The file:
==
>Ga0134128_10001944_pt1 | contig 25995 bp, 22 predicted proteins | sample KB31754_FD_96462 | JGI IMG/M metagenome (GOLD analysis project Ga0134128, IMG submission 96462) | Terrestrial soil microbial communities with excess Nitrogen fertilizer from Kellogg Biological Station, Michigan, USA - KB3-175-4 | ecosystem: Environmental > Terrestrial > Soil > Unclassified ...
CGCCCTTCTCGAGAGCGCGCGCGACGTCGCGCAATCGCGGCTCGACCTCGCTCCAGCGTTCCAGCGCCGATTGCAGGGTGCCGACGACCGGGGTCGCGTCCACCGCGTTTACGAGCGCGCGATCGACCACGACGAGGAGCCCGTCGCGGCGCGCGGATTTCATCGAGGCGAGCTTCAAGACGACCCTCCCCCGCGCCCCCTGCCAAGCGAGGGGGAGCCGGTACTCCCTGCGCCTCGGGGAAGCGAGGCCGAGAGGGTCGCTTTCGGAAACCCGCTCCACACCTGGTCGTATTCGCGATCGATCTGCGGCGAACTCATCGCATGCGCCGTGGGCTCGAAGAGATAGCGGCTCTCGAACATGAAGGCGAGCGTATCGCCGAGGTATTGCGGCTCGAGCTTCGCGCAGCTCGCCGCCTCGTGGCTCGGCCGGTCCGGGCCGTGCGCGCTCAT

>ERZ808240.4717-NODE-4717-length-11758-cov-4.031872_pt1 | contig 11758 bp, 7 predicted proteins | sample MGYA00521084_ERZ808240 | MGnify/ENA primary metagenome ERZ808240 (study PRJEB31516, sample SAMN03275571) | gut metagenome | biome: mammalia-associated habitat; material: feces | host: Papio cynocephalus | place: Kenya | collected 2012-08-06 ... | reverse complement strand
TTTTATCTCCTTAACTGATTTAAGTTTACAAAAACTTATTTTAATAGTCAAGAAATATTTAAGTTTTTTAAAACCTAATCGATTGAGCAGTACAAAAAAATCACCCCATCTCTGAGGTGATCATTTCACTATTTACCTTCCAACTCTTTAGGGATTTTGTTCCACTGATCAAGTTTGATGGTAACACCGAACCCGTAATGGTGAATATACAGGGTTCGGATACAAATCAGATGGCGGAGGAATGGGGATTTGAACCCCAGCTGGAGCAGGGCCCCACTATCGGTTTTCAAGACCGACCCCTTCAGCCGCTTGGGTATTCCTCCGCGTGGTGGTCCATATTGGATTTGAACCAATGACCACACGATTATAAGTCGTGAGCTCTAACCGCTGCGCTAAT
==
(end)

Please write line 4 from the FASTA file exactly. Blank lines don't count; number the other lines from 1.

TTTTATCTCCTTAACTGATTTAAGTTTACAAAAACTTATTTTAATAGTCAAGAAATATTTAAGTTTTTTAAAACCTAATCGATTGAGCAGTACAAAAAAATCACCCCATCTCTGAGGTGATCATTTCACTATTTACCTTCCAACTCTTTAGGGATTTTGTTCCACTGATCAAGTTTGATGGTAACACCGAACCCGTAATGGTGAATATACAGGGTTCGGATACAAATCAGATGGCGGAGGAATGGGGATTTGAACCCCAGCTGGAGCAGGGCCCCACTATCGGTTTTCAAGACCGACCCCTTCAGCCGCTTGGGTATTCCTCCGCGTGGTGGTCCATATTGGATTTGAACCAATGACCACACGATTATAAGTCGTGAGCTCTAACCGCTGCGCTAAT